Bud Grant, legendary Vikings coach and Superior athletic standout, dies at age 95
The Vikings announced the news Saturday morning.
Bud Grant, a legendary Superior athlete in his own right before becoming the stoic face of the Minnesota Vikings, if not the entire state, for a generation, died on Saturday, March 11, at the age of 95.
The Vikings announced Grant's death on Saturday morning.
To the wider sports world, Grant, who was born Harry Peter Grant, Jr., on May 20, 1927 in Superior, is remembered as the coach who led Minnesota's nascent National Football League franchise out of infancy and into prominence. He took over the club in 1967, and by his second season the Vikings had won the NFL's Central Division title, dethroning the Green Bay Packers and starting a run that included 11 division titles in 13 seasons.
We are absolutely devastated to announce legendary Minnesota Vikings head coach and Hall of Famer Bud Grant has passed away this morning at age 95.— Minnesota Vikings (@Vikings) March 11, 2023
We, like all Vikings and NFL fans, are shocked and saddened by this terrible news. pic.twitter.com/z2NNlNAY44
The Vikings reached Super Bowls VI, VIII, IX and XI, losing each one, but Grant was no stranger to success. As a young coach of the Canadian Football League's Winnipeg Blue Bombers, Grant's teams won the Grey Cup as CFL champions four times in a five-year span from 1958-62.
In all those assignments, Grant became famous for his steely blue-eyed gaze and for his refusal to allow his Vikings teams to mitigate the chill of a Minnesota winter with sideline heating devices. Grant reprised this famous stance when, at a 2016 Wild Card playoff game at the Vikings' temporary outdoor home at the University of Minnesota with a game-time temperature of minus-6 degrees, he came out to conduct the pregame coin toss in shirt sleeves.
“No single individual more defined the Minnesota Vikings than Bud Grant. A once-in-a-lifetime man, Bud will forever be synonymous with success, toughness, the North and the Vikings. In short, he was the Vikings. Words can never truly describe Bud’s impact on this franchise and this community. His commitment to the Vikings never wavered as he was a mainstay in our facility, spending time with coaches and staff in his office on a regular basis. We cherished the times we had together, listening to his tremendous stories and soaking up his knowledge of the game. Most importantly, we are thankful we were able to get to know Bud on a personal level and see first-hand his love for his family. We join members of the Vikings organization, the generations of players Bud impacted, the people of Minnesota and the entire NFL in mourning this monumental loss. Our thoughts and prayers are with Bud’s family and friends in this difficult time,” said Vikings owners Zygi and Mark Wilf in a statement released on Saturday.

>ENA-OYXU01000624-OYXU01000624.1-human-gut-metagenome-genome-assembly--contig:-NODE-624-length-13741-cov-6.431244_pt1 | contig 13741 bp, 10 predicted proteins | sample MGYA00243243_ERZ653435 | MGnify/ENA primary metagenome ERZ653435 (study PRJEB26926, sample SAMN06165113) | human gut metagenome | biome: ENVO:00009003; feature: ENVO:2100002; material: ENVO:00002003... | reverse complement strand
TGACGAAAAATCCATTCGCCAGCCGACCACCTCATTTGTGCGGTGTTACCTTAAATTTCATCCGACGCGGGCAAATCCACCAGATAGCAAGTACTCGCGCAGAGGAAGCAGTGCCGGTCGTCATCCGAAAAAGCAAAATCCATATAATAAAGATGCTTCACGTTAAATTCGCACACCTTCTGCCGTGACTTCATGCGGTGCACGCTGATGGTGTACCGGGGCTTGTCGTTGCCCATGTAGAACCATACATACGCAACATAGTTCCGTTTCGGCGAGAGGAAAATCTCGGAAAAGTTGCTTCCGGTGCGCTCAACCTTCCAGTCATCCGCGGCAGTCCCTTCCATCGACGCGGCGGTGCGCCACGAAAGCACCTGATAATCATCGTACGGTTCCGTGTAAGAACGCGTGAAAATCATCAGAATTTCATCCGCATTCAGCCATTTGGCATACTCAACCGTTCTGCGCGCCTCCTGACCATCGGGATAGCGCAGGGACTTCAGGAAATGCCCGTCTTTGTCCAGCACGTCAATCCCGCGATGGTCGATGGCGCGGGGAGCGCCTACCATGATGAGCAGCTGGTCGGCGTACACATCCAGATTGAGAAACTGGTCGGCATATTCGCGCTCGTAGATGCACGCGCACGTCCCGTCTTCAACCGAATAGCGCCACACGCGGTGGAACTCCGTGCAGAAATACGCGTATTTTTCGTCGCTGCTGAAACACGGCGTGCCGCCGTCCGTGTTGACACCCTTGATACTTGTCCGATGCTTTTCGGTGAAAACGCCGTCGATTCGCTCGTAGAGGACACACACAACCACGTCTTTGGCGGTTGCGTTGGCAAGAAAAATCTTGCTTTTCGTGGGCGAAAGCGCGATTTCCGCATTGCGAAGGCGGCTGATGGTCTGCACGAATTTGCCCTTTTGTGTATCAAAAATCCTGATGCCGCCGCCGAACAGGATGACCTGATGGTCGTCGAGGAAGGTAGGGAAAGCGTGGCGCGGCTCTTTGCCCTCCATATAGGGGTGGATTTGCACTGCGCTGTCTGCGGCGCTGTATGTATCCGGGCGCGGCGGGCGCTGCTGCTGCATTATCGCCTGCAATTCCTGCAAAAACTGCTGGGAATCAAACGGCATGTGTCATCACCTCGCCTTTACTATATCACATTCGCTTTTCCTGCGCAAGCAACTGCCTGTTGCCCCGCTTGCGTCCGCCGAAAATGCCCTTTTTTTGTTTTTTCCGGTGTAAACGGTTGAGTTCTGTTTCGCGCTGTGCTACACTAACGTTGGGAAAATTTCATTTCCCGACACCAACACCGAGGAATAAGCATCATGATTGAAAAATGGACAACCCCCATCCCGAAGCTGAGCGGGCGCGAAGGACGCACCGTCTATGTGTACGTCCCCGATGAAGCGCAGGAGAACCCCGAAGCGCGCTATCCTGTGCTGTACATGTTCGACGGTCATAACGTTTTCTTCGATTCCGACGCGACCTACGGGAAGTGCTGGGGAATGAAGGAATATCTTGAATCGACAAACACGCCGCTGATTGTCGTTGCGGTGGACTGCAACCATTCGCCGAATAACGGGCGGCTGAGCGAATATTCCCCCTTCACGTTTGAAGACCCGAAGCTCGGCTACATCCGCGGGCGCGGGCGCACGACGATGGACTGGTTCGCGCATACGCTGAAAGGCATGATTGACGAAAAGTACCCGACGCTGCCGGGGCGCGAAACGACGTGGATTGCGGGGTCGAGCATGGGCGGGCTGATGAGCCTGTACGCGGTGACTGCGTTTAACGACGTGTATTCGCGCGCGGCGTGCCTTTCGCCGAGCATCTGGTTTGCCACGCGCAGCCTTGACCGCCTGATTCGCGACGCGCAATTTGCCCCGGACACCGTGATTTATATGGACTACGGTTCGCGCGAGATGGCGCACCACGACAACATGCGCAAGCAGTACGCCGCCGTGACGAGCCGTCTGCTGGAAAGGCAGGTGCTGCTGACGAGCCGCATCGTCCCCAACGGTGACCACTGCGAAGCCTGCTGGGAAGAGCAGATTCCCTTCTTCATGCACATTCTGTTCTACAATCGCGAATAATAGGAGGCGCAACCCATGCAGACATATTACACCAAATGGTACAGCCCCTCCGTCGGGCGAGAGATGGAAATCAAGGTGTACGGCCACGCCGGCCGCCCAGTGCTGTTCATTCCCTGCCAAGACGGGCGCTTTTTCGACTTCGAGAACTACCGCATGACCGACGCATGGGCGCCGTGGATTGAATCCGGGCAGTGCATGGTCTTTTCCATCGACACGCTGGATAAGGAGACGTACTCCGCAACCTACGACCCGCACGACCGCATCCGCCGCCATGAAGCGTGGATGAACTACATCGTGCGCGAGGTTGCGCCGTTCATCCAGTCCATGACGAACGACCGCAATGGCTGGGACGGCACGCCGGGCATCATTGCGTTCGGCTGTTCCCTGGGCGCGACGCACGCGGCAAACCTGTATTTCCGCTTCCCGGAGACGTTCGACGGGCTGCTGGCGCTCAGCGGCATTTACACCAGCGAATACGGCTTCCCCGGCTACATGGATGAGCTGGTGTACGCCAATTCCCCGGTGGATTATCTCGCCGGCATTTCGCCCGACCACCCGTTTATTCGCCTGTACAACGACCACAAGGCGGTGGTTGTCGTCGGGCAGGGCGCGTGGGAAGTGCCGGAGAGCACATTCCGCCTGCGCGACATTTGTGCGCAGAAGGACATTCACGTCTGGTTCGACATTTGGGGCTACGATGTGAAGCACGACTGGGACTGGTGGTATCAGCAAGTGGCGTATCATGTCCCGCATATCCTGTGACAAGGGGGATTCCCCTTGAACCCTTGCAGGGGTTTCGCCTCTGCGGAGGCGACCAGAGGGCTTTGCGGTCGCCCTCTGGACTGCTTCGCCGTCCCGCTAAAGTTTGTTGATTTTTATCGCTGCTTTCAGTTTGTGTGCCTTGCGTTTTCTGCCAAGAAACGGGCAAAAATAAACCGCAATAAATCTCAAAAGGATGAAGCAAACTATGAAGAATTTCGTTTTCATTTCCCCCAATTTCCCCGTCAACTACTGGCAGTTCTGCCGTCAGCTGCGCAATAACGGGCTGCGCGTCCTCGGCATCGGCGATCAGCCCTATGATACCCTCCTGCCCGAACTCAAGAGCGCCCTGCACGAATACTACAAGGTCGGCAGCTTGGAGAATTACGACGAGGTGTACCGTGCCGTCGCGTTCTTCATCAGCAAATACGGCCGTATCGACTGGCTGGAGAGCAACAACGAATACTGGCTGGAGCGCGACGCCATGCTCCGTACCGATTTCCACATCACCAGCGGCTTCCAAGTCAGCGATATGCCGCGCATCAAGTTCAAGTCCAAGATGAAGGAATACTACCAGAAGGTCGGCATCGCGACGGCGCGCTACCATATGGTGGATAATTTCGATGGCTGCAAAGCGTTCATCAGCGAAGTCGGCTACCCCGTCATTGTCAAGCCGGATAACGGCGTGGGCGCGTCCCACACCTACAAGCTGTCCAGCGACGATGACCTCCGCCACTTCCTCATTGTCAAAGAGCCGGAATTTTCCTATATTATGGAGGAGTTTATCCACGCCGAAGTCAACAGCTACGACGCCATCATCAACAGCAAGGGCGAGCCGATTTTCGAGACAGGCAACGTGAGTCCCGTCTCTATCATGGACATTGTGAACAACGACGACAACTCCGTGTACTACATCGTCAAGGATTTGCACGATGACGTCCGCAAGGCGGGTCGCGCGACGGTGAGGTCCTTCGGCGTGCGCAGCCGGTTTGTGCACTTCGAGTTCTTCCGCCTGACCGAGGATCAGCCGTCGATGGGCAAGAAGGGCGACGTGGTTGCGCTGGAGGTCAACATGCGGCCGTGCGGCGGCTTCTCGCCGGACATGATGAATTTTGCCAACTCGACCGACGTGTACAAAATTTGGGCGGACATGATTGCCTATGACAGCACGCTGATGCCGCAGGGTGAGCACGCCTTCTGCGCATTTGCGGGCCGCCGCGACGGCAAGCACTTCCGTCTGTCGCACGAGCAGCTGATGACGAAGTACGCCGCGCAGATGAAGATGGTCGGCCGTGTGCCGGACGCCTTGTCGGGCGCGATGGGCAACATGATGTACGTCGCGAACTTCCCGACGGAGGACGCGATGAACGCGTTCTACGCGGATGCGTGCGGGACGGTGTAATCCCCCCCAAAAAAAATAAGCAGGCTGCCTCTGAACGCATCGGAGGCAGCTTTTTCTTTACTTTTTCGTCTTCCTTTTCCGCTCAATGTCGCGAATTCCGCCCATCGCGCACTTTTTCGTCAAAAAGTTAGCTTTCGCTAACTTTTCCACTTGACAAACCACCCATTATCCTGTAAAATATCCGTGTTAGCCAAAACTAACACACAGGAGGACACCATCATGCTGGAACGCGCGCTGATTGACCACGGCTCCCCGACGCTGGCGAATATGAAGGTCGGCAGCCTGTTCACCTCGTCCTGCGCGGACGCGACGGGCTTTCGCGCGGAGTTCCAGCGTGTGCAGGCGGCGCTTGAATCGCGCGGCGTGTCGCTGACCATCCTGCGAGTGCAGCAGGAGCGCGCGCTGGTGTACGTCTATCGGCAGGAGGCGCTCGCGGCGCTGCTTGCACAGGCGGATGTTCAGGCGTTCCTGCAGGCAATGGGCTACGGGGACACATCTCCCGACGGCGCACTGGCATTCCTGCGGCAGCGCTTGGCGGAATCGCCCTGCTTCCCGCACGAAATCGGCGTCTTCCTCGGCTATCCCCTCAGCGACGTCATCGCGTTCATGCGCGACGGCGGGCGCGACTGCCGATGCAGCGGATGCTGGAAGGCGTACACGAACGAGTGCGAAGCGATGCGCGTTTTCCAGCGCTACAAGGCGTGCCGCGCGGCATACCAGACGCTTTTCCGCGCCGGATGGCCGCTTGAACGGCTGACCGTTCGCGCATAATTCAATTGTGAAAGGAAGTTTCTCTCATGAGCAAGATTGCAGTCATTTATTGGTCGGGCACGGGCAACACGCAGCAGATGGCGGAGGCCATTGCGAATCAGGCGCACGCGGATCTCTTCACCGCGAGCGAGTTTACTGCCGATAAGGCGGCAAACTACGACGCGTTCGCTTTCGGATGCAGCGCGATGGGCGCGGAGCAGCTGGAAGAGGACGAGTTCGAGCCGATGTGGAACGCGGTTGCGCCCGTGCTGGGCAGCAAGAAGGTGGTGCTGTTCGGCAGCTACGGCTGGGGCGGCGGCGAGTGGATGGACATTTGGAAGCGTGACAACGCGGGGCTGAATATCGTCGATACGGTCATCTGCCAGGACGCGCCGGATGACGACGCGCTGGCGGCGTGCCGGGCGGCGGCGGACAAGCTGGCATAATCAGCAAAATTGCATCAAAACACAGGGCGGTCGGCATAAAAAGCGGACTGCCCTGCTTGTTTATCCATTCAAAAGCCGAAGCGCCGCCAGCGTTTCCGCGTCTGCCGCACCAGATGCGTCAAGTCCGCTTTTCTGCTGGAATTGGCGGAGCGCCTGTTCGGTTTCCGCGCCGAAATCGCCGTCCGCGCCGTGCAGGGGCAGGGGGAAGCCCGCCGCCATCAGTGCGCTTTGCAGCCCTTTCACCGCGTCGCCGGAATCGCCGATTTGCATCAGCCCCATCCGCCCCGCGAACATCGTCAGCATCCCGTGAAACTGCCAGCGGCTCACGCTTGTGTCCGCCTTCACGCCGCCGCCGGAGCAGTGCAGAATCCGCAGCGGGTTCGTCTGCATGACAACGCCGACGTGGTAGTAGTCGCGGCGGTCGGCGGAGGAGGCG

Before all that, Grant took up athletics to recover from contracting polio as a boy and became a three-sport athlete for the Superior Central Vikings who earned all-state honors in football and basketball. He went on to the University of Minnesota and earned nine varsity letters in three sports.
Despite his myriad accomplishments across professional sports, Grant retained ties to his hometown and the people he grew up with.
Back in 2013, then-Superior activities director Ray Kosey was organizing an event honoring high schools with alumni in the Pro Football Hall of Fame.
The “Hometown Hall Of Famers Program” gave former Minnesota Vikings head coach Bud Grant a chance to present his high school with a plaque acknowledging Superior’s three members of the Pro Football Hall of Fame.
Kosey had heard that Grant was extremely private and not very friendly, so he wasn’t sure how the Vikings’ icon would respond to his invitation.
“He just blew my impression of him in a totally different direction,” Kosey said. “He came in, welcomed everyone — he was actually the last one to leave the event. He signed every autograph, he took every picture, he even had a little kid sitting on his lap. Anybody that wanted to talk, get an autograph, he allowed that and, to me, it was pretty good to see how he welcomed everybody in Superior when he came back.”